Autoimmune diseases concomitant with diabetes may complicate the treatment and adversely affect the prognosis. The most common is Hashimoto’s disease (HD). We compared diabetes control and prevalence of chronic complications in type 1 diabetes patients differing in the coexistence of HD.

Material and methods:
Medical records of 188 type 1 diabetics were analysed. Hashimoto’s disease was diagnosed based on medical history, as well as determination of the levels of thyroid peroxidase antibodies, hormones and ultrasound exa¬mination. Statistical analysis was performed using Statistica 10PL.

HD was diagnosed in 43 patients (23%). The mean HbA1c was 8.8 ±1.5% in the group with HD, and 9 ±1.6% in the group without HD (ns). The prevalence of diabetes complications was similar in both groups: ischae¬mic heart disease was diagnosed in 19% of patients with HD and 19% without HD, cerebral vascular insufficiency – 8% and 7%, peripheral neuropathy – 14% and 12%, sensory polyneuropathy – 47% and 46%, diabetic foot – 7% and 8%, Charcot osteoarthropathy – 7% and 2%, cardiovascular neuropathy – 21% and 28%, neuropathy of the gastrointestinal tract – 5% and 6%, nephropathy – 12% and 19%, retinopathy – 42% and 43%, and cataract in 28% and 19%, respectively. Impaired hypoglycaemia perception was rarer in the group with HD: 9% vs. 25% (p ≈0.04).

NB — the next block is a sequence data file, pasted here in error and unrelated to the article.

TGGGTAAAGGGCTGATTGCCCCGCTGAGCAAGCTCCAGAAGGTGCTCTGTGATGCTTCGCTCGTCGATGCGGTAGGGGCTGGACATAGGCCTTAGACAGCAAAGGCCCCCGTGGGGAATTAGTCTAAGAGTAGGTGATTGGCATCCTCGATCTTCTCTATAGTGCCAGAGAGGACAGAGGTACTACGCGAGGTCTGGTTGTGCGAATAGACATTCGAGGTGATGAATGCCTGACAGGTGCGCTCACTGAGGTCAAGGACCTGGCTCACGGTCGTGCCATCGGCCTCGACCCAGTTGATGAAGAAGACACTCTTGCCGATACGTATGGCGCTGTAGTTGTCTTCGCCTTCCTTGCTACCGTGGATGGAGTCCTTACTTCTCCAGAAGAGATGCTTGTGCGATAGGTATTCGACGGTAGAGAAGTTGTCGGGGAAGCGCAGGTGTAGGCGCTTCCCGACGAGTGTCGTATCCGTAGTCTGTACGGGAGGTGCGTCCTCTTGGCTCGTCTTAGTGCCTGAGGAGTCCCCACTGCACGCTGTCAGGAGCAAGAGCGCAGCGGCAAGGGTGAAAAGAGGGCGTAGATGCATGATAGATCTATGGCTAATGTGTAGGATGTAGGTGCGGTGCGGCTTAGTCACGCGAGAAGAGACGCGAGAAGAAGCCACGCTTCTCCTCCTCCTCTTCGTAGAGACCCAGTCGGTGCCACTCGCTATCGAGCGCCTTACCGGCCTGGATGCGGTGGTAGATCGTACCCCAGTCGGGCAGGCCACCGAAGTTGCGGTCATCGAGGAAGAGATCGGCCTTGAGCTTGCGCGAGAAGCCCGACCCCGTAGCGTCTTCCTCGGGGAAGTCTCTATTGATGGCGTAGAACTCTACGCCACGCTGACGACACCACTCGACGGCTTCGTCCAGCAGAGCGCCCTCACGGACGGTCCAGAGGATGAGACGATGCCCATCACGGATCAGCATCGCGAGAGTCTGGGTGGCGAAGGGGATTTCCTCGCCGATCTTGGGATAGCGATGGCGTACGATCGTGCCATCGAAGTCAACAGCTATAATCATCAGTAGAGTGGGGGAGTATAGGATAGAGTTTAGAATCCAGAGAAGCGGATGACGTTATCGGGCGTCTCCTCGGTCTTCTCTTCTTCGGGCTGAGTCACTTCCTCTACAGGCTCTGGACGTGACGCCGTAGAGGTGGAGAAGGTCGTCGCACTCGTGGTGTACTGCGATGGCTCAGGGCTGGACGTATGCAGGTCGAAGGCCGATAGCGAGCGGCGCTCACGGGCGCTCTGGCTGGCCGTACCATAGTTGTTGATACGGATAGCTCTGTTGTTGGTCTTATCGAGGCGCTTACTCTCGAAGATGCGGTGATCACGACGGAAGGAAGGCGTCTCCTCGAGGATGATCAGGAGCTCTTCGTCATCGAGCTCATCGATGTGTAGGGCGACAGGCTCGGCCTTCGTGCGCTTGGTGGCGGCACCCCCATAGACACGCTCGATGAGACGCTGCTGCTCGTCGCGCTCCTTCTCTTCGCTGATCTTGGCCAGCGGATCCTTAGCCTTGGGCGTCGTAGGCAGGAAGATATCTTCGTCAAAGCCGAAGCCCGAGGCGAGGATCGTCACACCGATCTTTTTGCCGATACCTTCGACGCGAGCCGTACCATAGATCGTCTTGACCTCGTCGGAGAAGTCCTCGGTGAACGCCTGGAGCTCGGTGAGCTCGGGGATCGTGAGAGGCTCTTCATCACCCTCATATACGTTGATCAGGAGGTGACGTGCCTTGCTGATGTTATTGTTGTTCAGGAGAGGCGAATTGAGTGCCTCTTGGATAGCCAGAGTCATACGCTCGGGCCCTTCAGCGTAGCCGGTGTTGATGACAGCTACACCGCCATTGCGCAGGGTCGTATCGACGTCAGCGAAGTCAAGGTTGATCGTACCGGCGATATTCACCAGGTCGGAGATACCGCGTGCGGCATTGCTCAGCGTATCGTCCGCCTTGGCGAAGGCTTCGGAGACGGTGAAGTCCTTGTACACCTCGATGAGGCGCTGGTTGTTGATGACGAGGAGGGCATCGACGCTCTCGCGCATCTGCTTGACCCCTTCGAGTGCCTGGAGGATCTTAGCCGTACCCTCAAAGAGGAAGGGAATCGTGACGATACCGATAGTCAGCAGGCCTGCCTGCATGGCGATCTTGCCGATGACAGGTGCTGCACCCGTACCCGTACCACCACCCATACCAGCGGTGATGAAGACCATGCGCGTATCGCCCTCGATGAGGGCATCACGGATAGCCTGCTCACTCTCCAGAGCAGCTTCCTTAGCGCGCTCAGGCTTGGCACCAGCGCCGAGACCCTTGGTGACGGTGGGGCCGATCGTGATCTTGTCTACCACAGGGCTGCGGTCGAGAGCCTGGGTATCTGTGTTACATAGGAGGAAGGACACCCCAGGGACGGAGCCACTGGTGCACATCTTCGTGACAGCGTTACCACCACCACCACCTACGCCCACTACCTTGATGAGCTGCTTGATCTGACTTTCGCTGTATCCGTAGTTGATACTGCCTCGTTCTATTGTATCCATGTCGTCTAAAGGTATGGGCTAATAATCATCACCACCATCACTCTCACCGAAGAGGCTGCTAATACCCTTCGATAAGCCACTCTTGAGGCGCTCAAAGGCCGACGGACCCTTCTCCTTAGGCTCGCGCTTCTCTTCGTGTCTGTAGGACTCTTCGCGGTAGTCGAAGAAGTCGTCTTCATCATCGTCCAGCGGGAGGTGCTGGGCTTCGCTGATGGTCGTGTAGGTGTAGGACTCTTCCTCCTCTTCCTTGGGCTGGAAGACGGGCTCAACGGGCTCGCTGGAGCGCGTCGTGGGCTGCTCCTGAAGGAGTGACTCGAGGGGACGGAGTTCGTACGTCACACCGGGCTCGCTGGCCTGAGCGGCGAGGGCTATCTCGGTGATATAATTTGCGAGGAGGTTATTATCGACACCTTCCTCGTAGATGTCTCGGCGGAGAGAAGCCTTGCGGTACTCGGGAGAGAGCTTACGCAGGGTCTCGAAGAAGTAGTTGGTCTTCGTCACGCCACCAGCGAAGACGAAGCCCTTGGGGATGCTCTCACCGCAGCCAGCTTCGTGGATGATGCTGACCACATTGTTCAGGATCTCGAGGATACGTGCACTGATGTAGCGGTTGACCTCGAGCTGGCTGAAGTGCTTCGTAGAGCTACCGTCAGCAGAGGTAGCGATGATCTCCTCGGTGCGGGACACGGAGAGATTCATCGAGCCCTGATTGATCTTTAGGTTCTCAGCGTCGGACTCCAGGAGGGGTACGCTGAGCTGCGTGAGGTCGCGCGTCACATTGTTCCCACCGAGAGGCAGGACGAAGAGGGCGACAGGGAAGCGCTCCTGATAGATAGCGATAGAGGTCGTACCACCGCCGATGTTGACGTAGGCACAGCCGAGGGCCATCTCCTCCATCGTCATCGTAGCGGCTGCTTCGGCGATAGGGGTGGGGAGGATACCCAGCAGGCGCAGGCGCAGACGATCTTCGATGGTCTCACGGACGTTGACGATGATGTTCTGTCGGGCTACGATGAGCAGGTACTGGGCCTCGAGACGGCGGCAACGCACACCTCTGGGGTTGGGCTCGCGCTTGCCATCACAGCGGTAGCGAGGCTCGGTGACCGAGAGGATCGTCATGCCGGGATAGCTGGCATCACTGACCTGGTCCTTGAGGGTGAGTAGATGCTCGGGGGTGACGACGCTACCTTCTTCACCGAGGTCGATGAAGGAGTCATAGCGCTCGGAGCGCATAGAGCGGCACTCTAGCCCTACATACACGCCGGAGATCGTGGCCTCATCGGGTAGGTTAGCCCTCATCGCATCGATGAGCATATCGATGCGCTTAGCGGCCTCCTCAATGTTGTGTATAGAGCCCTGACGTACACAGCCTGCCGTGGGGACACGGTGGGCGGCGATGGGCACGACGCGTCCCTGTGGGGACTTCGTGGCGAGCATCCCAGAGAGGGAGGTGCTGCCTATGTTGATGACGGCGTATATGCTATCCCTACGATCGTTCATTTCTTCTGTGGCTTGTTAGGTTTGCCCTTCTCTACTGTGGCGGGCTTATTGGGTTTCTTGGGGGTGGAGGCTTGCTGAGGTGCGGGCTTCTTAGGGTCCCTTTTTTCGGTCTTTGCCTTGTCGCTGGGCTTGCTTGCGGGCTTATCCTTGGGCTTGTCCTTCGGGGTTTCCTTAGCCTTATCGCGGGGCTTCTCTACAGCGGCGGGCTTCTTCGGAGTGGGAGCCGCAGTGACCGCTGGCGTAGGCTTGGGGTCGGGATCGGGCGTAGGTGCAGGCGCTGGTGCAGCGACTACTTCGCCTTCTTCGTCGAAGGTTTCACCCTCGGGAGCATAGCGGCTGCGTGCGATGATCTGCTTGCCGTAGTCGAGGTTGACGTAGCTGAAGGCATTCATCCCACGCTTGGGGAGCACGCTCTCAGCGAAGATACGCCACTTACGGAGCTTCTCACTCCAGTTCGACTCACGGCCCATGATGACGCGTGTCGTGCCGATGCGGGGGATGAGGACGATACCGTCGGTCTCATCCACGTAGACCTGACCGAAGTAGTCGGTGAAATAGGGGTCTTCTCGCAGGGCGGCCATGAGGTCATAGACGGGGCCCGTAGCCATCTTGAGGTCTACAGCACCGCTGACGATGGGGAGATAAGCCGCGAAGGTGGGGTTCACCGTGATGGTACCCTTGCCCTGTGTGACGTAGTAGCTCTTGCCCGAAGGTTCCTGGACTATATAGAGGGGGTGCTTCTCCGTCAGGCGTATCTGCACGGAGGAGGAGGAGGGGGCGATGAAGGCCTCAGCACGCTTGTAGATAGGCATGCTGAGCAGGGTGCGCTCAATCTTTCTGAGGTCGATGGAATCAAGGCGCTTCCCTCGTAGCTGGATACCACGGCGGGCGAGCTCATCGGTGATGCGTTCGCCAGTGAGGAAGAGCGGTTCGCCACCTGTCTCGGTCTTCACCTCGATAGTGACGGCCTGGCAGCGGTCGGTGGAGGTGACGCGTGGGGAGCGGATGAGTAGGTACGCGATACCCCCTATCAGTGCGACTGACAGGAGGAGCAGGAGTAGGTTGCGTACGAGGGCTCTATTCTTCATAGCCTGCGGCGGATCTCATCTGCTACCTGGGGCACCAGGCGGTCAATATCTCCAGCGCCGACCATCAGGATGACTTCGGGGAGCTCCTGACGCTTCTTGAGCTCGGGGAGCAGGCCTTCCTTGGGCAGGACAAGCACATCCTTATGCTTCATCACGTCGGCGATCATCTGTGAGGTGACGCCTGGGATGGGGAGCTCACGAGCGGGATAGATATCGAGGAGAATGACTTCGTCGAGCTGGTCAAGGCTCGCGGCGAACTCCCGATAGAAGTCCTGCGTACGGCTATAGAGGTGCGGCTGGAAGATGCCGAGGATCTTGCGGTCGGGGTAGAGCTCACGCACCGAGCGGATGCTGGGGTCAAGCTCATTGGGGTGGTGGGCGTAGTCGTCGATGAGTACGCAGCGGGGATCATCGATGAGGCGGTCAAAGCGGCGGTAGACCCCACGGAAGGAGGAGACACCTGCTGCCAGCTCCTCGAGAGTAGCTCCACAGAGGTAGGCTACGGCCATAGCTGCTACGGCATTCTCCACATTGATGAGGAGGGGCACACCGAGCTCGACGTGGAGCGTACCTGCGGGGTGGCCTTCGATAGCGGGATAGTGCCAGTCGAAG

Hashimoto’s disease does not significantly affect the level of type 1 diabetes control or the development of its complications. Only autonomic neuropathy in the form of impaired awareness of hypoglycaemia is rarer in patients with that thyroiditis.

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